Seattle OKs $1 fine for adding too much food to garbage bins

nanny-state
Seattle Times: The Seattle City Council passed a new ordinance Monday that could mean $1 fines for people who toss too many table scraps into the trash.
Under current Seattle Public Utilities (SPU) rules, people living in single-family homes are encouraged but not required to dispose of food waste and compostable paper products in compost bins. Apartment buildings must have compost bins available, but residents of apartment buildings aren’t required to use them. And businesses aren’t subject to any composting requirements.
Under the new rules, collectors can take a cursory look each time they dump trash into a garbage truck. If they see compostable items make up 10 percent or more of the trash, they’ll enter the violation into a computer system their trucks already carry, and will leave a ticket on the garbage bin that says to expect a $1 fine on the next garbage bill.
Apartment buildings and businesses will be subject to the same 10 percent threshold but will get two warnings before they are fined. A third violation will result in a $50 fine. Dumpsters there will be checked by inspectors on a random basis.
Collectors will begin tagging garbage bins and dumpsters with educational tickets starting Jan. 1 when they find violations. But fines won’t start until July 1. SPU doesn’t expect to collect many fines, says Tim Croll, the agency’s solid-waste director.
The city outlawed recyclable items from the trash nine years ago, but SPU has collected less than $2,000 in fines since then, Croll says. “The point isn’t to raise revenue,” he said. “We care more about reminding people to separate their materials.”
SPU asked the council to consider the new ordinance because the agency is falling short of its recycling and composting goals. Seattle’s recycling rate for 2013 was 56 percent, a slight improvement over 2012 but not on pace to meet SPU’s goal of 60 percent for 2015.

Bagshaw

Bagshaw


“Our growth rate for recycling has stalled,” said Councilmember Sally Bagshaw, who sponsored the legislation. “It’s surprising, but we still send 300,000 tons of garbage every year to a landfill in eastern Oregon. I think we can do a lot better than that,” Bagshaw said.
SPU estimates the new law will generate 38,000 tons in additional compost annually.
Collectors already check garbage bins at single-family homes for recyclable items. When they find too many glass or plastic items, they leave the bins with a tag asking the resident to remove the items.
The council vote to pass the new composting measure was a unanimous 9-to-0. No public hearing was required.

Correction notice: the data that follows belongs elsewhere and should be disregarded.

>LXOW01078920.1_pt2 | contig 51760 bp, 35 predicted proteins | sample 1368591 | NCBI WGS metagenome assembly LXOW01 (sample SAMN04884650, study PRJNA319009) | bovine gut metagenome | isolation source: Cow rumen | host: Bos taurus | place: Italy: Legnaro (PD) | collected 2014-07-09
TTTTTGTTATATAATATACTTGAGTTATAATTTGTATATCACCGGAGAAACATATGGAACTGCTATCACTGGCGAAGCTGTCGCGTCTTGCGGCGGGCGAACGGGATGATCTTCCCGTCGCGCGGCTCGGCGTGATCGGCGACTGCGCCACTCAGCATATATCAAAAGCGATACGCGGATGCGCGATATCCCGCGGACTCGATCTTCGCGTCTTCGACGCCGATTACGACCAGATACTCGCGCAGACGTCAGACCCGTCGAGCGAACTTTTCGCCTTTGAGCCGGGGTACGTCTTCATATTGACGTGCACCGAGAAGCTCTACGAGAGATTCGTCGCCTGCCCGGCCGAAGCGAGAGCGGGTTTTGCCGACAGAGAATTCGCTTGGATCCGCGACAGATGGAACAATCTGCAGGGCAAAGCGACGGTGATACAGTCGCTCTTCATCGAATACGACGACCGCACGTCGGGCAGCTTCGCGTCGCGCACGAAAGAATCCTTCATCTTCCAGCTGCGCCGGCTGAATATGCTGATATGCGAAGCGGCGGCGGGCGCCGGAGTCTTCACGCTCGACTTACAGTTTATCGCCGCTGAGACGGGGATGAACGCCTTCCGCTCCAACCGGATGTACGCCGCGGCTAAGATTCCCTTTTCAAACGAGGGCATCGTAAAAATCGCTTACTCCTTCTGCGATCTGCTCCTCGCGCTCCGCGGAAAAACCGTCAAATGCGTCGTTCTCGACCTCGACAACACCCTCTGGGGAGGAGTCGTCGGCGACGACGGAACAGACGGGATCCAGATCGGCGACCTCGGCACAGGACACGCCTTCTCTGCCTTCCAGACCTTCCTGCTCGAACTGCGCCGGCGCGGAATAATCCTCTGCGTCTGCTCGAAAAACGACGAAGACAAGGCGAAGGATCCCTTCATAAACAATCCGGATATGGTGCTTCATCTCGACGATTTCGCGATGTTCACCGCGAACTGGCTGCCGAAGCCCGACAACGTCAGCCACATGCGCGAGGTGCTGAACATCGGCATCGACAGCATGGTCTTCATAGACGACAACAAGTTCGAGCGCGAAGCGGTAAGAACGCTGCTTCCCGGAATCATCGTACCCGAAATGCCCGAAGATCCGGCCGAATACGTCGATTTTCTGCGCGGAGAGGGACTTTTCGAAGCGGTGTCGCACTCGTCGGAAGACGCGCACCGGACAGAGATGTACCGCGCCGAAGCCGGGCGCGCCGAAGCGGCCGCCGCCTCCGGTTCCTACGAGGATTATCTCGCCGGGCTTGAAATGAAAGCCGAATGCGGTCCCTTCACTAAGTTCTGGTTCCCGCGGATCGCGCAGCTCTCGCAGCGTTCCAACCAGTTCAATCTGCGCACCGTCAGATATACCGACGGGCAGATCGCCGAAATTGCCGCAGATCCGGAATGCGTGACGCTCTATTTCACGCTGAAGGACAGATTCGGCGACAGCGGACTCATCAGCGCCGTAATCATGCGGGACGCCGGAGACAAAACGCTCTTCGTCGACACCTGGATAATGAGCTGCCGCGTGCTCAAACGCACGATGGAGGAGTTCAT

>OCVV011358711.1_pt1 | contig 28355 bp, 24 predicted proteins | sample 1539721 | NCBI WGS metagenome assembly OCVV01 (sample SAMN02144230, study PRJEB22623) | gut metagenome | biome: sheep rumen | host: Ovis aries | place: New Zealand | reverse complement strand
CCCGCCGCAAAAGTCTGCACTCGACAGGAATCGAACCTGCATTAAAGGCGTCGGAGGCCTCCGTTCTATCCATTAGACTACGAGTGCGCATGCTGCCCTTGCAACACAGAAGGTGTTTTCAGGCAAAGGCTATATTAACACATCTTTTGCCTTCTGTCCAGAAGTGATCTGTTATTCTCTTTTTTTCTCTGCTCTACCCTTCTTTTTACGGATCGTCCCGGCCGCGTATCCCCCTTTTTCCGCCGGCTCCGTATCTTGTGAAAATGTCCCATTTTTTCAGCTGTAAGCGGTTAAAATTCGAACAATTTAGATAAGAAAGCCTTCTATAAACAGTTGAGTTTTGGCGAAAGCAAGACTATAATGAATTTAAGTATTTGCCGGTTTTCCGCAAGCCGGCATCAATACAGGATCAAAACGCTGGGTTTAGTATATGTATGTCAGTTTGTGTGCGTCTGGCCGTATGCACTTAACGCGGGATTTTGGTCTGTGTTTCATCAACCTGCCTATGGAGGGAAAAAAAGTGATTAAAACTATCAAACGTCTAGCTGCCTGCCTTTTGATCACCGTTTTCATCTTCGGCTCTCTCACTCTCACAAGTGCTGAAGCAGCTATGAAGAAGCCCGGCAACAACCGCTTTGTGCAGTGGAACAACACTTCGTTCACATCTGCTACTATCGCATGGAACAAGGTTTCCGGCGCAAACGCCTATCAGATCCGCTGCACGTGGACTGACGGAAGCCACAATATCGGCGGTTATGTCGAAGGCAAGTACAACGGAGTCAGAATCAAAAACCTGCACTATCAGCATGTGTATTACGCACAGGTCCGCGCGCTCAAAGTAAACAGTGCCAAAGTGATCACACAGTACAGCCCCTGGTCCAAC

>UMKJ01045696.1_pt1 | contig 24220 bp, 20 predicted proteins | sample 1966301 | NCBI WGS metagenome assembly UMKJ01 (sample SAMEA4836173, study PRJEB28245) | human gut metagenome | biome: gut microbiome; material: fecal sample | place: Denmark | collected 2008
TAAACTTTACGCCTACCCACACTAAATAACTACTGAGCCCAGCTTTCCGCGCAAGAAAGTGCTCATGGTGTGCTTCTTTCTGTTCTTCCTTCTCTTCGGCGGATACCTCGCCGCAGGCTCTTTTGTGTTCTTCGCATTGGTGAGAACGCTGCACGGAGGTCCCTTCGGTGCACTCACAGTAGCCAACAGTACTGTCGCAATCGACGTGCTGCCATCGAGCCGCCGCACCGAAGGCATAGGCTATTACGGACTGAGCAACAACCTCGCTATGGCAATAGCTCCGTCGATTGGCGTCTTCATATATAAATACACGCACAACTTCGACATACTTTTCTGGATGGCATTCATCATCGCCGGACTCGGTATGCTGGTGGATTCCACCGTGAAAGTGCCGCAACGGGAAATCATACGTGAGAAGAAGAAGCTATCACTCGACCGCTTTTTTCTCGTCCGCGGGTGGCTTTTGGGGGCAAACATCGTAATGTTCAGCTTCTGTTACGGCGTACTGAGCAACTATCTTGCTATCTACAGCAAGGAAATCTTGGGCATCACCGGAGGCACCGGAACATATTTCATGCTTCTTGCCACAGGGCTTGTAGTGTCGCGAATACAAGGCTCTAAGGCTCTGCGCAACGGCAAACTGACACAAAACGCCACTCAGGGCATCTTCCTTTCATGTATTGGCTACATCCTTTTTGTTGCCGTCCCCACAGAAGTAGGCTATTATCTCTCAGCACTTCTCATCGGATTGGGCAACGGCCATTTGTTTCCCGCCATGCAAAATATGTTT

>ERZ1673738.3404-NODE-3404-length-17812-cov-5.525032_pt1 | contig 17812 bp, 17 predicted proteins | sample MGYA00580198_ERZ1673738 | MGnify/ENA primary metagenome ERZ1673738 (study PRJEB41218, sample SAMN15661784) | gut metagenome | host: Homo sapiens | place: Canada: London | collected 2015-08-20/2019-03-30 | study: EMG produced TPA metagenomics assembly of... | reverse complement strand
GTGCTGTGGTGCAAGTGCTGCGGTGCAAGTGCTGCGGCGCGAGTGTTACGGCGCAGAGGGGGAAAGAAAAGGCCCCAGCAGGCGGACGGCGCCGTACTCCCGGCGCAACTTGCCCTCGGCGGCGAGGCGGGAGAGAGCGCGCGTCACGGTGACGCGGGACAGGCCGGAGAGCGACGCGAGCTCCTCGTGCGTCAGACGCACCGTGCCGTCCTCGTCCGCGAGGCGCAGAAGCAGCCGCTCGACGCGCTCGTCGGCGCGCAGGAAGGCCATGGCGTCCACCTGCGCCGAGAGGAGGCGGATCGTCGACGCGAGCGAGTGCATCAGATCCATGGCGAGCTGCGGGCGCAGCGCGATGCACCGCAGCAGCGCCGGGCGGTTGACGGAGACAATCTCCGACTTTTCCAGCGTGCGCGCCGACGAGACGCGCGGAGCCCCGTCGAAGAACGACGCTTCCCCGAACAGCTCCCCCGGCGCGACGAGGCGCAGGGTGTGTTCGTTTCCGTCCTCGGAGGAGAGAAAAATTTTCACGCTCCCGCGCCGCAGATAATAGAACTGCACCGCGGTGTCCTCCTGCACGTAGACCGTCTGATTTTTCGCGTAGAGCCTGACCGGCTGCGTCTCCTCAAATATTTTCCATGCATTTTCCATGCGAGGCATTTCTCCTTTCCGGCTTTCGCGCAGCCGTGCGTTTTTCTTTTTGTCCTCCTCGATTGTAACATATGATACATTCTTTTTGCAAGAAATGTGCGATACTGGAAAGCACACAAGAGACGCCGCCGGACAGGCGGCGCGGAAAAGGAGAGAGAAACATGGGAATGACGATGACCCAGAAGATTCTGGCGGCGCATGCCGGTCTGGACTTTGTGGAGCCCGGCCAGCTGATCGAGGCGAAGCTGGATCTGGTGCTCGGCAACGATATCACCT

Just how do they plan to enforce this? Are they going to tear open all of the trash bags to see if there is too much food in them? How will the collectors accurately calculate the 10%?  What will stop people from putting the compostables at the bottom of the bin and covering them up with non-compostables?
If someone challenges the fine, how does the city prove its case?  Will garbage collectors be taking photos and writing up reports about violators?   If so, at what cost?
Sounds like garbage collectors are about to get a lot busier.
DCG

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0 responses to “Seattle OKs $1 fine for adding too much food to garbage bins

  1. Sounds like garbage collectors are about to get a lot busier…. it makes one wonder… are they REALLY going to take the time to look??? especially when very cold or very hot day? …bet they are not getting paid any more to do this silliness! Like the pic DCG! almost like a mother may I?

     
    • I’m with you on this;if they do what it takes to enforce these stupid laws they’ll either have to increase the sanitation workers’ wages substantially or give them a cut of the funds they collect from the fines. I’ll be expecting to see their garbage collectors become the highest paid people in Seattle. BTW-they should be fining people by the oz.. I’ll bet these workers are already irked by the knowledge that even the local burger flippers will earn more than they’ve been earning most of their lives,thanks to the new super-sized minimum wage.

       
  2. With all that free pot around,I figured people would be gobbling up all their food and then some. Then the nanny’s would be putting scales on the sidewalks to see if you are too fat. Boy the fines would really multiply then huh?

     
  3. The Left often complain that cultural/religious conservatives constrain personal freedom because they want to “legislate morality” by policing what we do in our bedrooms. But policing our garbage cans is OK. Somebody help me here because the logic of “not OK to police bedroom; OK to police garbage cans” escapes me.
    Just goes to show that for the Left, the environment (“Gaia”) is their god.

     
  4. For the life of me, I have to wonder, with what is going on, do we have something toxic in the water systems, the food we eat, or the air we breathe, because there is a whole lot of stupid going on.
    I used to blame the depraved behavior of a few hundred years ago on the lead in the dishes and pots, and I think we have something similar going on. What else could it be.

     
    • I think a lot of it has to do with the increasing dependency on the Government to provide everything it takes to live a carefree,do nothing productive life,a whole new “Gimme,gimme,gimme” Generation. And YES-I lay THAT at the feet of the last 20+ years of Democratic fouling of the Political waters in America.

       
  5. Sounds like garbage collectors are going to get a great deal busier… . it makes one marvel… would they say they are REALLY going to take the time to look??? particularly when exceptionally frosty or extremely hot day? … wager they are not getting paid any more to do this silliness!

     

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